Black women at higher risk of using toxic skincare products

That’s the opinion of entrepreneur Emilia Makosa, who started her own skincare company Emeilleurq to tackle hyperpigmentation without harming the skin

Emilia Makosa
A selection of products from

Black skin is particularly prone to a condition called hyperpigmentation due to the accumulation of melanin, meaning many women of colour are resorting to harmful acids, medical grade peels or dangerous ‘whitening’ products in an attempt to achieve clear skin.

There is a distinct lack of information, options and skincare products available to women with dark skin compared to the abundance of all three available for those with lighter skin, which seems ludicrous when it is known that a significant proportion of women of colour will suffer from hyperpigmentation at some point in their life.

It is a condition that affects all ages and not only affects your appearance, it can have a knock-on effect on your confidence, especially when there seems to be no effective way to treat it.

Most skincare products on the market are formulated for Caucasian skin and are simply not effective on darker skin tones, leaving women of colour struggling to find a product that is safe and effective at reducing dark patches.

In 2016, EWG Skin Deep found that less than 25% of cosmetic products marketed to black women score low in potentially hazardous ingredients. Meaning that we are mostly using products that contain ingredients that are harmful to our skins. Fast forward to 2020, nothing has changed.

The lack of representation in healthy skincare options has forced black women to use dangerous ‘skin whitening’ products or at best, ineffective products in an effort to achieve clear, radiant skin. Most black women are not marketed to, so the assumption is: ‘those products won’t work for me.’ So the solution is to unknowingly buy harmful products; knowingly buy banned and unregulated products that contain hydroquinone and other harmful products under-the-counter, or buy over-the-counter medical-grade AHAs and BHAs such as glycolic acid, which ends up burning their skin, even more, perpetuating the issue (hyperpigmentation and melasma)  they sought to resolve in the first place.

Entrepreneur Emilia Makosa saw this huge gap in the market, after herself suffering with hyperpigmentation caused by a flare up of acne in her 30s, and set to create an inclusive skincare range that was formulated to be extremely effective on black skin, but also entirely safe for Caucasian skin.

Emilia Makosa founded her company Emeilleurq, after she suffered hyperpigmentation caused by adult acne

She established Emeilleurq, a premium cosmeceutical skincare and lifestyle brand with 21 products, ranging from cleansers and toners, to spot treatments and an intensive moisturiser. The word Meilleurq, means ‘better/best’ in French, and that describes the ethos of the brand, ‘better skincare,with the best ingredients.’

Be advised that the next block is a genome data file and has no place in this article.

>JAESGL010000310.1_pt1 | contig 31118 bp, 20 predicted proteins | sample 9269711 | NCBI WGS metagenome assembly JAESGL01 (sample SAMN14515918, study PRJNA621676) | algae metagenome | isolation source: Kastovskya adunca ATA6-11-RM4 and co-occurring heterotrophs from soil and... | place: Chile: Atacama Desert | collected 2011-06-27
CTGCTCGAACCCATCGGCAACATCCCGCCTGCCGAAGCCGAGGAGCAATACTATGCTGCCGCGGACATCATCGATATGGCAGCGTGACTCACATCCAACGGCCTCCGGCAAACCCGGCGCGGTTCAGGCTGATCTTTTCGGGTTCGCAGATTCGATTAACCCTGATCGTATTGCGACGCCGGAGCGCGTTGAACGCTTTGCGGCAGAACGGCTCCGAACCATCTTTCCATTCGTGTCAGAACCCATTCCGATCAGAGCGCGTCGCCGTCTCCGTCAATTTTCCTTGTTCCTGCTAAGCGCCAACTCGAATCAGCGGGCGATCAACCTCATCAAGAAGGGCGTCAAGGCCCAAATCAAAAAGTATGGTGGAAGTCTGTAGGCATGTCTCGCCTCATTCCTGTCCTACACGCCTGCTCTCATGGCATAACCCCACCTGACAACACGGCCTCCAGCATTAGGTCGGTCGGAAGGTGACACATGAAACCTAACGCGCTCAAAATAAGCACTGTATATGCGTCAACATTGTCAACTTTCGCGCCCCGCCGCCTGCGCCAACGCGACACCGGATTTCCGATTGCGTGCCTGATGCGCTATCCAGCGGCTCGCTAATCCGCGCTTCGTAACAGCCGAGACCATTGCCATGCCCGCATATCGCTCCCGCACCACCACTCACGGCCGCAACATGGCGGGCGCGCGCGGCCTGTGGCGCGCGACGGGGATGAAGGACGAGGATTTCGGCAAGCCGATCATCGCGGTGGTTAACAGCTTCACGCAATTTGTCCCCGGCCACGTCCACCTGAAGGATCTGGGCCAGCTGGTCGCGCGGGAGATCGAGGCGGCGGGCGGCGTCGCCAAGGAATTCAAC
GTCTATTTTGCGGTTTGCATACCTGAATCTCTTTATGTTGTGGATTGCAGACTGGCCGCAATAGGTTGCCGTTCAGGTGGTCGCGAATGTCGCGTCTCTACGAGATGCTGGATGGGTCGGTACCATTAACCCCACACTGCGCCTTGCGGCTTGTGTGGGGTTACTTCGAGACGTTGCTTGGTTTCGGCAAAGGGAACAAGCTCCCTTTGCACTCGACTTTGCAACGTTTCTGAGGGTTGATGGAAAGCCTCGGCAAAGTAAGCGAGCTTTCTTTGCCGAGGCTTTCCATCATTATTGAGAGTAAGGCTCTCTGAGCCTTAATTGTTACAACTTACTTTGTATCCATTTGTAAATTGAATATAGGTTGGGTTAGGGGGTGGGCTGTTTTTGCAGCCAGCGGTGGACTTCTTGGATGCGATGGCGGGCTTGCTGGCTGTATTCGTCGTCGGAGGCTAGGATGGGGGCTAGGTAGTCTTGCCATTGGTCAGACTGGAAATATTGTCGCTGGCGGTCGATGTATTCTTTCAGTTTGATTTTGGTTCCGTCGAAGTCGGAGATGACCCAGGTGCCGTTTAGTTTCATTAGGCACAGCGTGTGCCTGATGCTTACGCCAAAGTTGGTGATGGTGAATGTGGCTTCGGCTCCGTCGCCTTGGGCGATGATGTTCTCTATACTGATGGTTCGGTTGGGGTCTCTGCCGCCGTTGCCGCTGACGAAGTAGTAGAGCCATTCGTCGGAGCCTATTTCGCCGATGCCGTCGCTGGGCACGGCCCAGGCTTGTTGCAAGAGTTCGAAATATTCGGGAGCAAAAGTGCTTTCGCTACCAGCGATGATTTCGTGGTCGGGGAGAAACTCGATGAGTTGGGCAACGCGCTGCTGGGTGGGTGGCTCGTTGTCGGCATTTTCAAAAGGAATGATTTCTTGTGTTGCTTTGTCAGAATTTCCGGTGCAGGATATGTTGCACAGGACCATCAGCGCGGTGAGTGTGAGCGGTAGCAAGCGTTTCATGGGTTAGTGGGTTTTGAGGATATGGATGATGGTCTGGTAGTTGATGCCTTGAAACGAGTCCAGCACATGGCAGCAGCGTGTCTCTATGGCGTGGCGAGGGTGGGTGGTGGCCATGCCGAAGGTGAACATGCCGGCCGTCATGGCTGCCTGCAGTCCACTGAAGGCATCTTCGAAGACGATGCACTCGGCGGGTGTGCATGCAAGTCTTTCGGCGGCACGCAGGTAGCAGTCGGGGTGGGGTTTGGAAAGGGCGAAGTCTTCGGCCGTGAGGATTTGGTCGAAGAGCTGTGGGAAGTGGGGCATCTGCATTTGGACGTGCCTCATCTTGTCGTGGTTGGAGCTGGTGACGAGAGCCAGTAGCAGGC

All products contain clinically proven, natural, effective ingredients and complexes that provide visible improvements in the appearance of dark skin. The most popular products are from their Illuminating Range which helps heal hyperpigmentation in a short amount of time, thanks to a carefully selected mix of ingredients like niacinamide, kojic acid, azelaic acid, mulberry root extract and vitamin C.

Emilia explained: “Our mix of clinically proven ingredients that are usually known to dry skin for women of colour when used on their own are mixed with powerful natural hydrators to make the perfect formula which will not under or over treat black skin making them both extremely effective and safe to use.

“We believe healthy, vibrant skin is not a matter of luck or genetics. It’s a matter of science, your skin type, education and diligence. And, armed with the right skincare regimen, everyone can find their best skin.”

Experience and science shows that dark skin heals and repairs a lot faster when the products used are carefully formulated with the right concentrations meaning there is no need to resort to harmful and dangerous products to achieve uniformity on black skin.

Despite not officially launching until last month, Emeilleurq has already generated over £5,000 of sales and rave reviews during the pre-launch trial phase.
The range is now available online from:


  1. Pingback : Expert Lists the 7 Skincare Ingredients to Avoid

  2. Pingback : EWG News Roundup (9/18): Harmful Food Additives, Trump Disses Climate Science and More – Essentialb2c

Leave a reply

Your email address will not be published.

This site uses Akismet to reduce spam. Learn how your comment data is processed.

Theme developed by TouchSize - Premium WordPress Themes and Websites